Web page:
Displaying all 5 publications

  1. Jain S, Kumar S, Kaushal A
    Med J Malaysia, 2011 Oct;66(4):376-8.
    PMID: 22299566
    We report a case of rhinocerebral mucormycosis in a 31 year old immunocompetent female presenting initially like acute rhinosinusitis with nasal stuffiness, severe headache, vomiting who soon developed isolated right lateral rectus palsy. Computed tomography (CT) scan of the Post-Nasal Spaces(PNS) showed an ill defined expansile heterogenous density mass in the sphenoid with extension into the ethmoids, nasal cavity, optic canal, superior orbital fissure, clivus and right temporal lobe with signal void in Magnetic Resonance Imaging (MRI). The debris and polypoid mucosa obtained on nasal endoscopy revealed mucormycosis on histopathologic examination. The patient was managed with urgent surgical debridement and medical management.
    Matched MeSH terms: Nose Diseases/etiology*
  2. Nazni WA, Jeffery J, Lee HL, Lailatul AM, Chew WK, Heo CC, et al.
    Malays J Pathol, 2011 Jun;33(1):53-6.
    PMID: 21874753 MyJurnal
    A 73-year-old Chinese man was admitted to the Accident and Emergency Premorbid Ward of a local hospital in Malaysia. The patient complained of shortness of breath with cough and was in a semi-conscious state. He was later admitted to an intensive care unit (ICU) of the hospital. Six days after admission 5-6 maggots were recoverd from the nasal cavity. The maggots were identified as the third-instar larvae of Lucilia cuprina Wiedmann (Diptera: Calliphoridae) based on the morphological characteristics. This patient was classified as having nosocomial myiasis. The presence of the third instar larvae indicated that the infestation was not more than three to four days. An adult sarcophagid identified as Parasarcophaga ruficornis (Fabricius) caught in the ICU where the patient was warded provided further evidence of the potential for the nosocomial infestation.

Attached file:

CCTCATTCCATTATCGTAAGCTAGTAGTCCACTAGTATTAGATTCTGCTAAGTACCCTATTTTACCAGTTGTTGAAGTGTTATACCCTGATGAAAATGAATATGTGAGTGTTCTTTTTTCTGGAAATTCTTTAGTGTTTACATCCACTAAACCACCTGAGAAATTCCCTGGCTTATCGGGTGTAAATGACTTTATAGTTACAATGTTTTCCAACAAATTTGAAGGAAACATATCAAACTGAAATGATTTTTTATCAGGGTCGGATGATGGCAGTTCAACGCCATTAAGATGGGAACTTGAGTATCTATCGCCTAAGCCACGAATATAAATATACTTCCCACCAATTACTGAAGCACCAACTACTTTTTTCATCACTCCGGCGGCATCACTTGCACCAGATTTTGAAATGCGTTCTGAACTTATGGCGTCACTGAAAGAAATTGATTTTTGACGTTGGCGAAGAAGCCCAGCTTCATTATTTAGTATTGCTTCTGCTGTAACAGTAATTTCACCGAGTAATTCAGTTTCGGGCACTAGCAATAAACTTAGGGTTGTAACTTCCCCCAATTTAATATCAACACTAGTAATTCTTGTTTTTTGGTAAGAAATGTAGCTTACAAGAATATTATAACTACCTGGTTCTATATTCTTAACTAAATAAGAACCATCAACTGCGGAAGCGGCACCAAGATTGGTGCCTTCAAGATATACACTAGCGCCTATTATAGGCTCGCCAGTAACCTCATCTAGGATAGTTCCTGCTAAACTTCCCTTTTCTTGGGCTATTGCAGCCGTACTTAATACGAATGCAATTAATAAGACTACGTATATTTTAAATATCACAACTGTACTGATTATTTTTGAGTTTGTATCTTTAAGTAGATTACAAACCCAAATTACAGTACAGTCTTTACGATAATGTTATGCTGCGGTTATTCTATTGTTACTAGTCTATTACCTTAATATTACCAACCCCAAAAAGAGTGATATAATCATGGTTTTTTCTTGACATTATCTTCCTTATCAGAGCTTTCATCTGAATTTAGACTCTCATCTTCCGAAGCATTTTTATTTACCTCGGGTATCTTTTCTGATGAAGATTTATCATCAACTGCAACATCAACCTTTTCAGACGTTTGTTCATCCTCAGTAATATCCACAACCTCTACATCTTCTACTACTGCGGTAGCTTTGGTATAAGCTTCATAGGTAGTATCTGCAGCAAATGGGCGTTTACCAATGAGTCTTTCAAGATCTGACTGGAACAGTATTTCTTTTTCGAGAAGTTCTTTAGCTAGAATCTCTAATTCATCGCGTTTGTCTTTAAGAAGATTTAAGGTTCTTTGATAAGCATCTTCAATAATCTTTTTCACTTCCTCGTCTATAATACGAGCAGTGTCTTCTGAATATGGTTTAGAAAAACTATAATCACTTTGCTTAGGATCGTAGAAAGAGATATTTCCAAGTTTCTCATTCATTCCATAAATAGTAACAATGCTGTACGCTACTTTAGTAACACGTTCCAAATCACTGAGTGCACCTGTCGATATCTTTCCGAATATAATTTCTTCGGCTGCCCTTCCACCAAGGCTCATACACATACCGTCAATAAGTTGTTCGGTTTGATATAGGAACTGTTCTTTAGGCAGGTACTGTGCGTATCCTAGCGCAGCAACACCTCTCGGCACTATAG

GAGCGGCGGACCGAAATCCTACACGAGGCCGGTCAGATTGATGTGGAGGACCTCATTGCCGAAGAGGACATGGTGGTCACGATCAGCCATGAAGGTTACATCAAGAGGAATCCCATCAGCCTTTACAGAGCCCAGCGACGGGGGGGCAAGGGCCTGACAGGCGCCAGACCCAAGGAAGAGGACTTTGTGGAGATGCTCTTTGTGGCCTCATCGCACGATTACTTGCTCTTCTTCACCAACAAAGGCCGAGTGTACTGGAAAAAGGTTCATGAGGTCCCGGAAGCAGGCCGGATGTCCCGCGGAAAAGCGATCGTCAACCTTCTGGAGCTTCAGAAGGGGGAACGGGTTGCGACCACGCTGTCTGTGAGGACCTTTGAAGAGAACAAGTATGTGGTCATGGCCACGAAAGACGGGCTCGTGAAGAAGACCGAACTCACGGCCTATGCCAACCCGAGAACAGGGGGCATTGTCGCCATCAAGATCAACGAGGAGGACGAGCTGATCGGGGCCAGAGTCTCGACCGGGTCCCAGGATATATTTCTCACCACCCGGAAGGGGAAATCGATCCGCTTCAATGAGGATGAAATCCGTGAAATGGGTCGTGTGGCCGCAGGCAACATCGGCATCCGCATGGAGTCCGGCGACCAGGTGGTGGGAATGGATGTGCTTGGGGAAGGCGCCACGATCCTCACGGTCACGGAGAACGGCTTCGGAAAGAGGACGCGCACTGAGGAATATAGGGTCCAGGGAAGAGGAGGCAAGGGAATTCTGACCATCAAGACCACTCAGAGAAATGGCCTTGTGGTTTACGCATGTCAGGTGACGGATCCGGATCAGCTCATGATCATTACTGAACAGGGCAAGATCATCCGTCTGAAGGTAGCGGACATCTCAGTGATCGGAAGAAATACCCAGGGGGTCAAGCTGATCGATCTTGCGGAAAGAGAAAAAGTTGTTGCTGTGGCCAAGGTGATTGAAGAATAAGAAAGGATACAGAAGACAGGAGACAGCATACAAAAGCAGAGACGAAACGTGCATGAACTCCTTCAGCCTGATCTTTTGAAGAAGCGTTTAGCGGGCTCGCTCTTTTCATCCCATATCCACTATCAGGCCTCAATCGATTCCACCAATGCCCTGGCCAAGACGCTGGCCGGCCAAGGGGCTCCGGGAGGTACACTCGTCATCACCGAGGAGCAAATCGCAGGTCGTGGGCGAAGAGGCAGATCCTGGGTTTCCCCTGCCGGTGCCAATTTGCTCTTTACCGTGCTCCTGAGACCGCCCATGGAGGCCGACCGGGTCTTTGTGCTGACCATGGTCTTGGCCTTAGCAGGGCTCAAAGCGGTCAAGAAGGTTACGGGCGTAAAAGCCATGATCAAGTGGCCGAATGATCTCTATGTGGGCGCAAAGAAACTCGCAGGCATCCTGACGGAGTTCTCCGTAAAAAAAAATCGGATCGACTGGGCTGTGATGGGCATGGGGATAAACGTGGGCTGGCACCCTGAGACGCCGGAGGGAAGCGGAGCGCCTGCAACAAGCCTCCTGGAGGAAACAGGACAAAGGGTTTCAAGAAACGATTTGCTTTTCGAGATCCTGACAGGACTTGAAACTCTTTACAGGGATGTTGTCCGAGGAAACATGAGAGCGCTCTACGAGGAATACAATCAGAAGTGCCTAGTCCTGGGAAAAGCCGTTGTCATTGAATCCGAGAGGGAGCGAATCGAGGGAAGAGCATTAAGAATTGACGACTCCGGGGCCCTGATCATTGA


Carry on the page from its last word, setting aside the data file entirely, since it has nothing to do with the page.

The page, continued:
Matched MeSH terms: Nose Diseases/etiology*
  3. Dinesh R, Avatar S, Haron A, Suhana, Azwarizan
    Med J Malaysia, 2011 Aug;66(3):253-4.
    PMID: 22111451
    Nasal septum abscesses caused by uncontrolled diabetes mellitus are rare. We report 3 cases. Very few cases have been published concerning non-traumatic nasal septum abscesses. The development of the condition, possible complications, and treatment are discussed.
    Matched MeSH terms: Nose Diseases/etiology*
  4. Marina MB, Gendeh BS
    Med J Malaysia, 2006 Mar;61(1):94-6.
    PMID: 16708742
    Reported cases of acquired posterior choanal atresia are very few in the English literature. A case of acquired posterior choanal atresia post radiotherapy is reported which was treated by endonasal endoscopic repair using microdebrider with untoward effect.
    Matched MeSH terms: Nose Diseases/etiology*
  5. Jalaludin MA
    Singapore Med J, 1993 Oct;34(5):435-7.
    PMID: 8153693
    Fourteen patients who presented to the University Hospital of Kuala Lumpur between June 1981 and June 1991 were reviewed retrospectively. Nasal septal abscesses are uncommon and therefore there are limited reports in the medical literature. Early diagnosis and immediate therapy is mandatory to avoid cosmetic nasal deformity or intracranial infection. Two out of the fourteen patients developed saddle nose deformity and septal perforation because of delay in treatment, the cases were misdiagnosed by non-otolaryngologist as turbinates swelling. The leading cause of nasal septal abscess was non-surgical trauma which accounted for about 85.7%. The commonest pathogenic organism isolated from the pus of nasal septal abscess was Staphylococcus aureus.
    Matched MeSH terms: Nose Diseases/etiology
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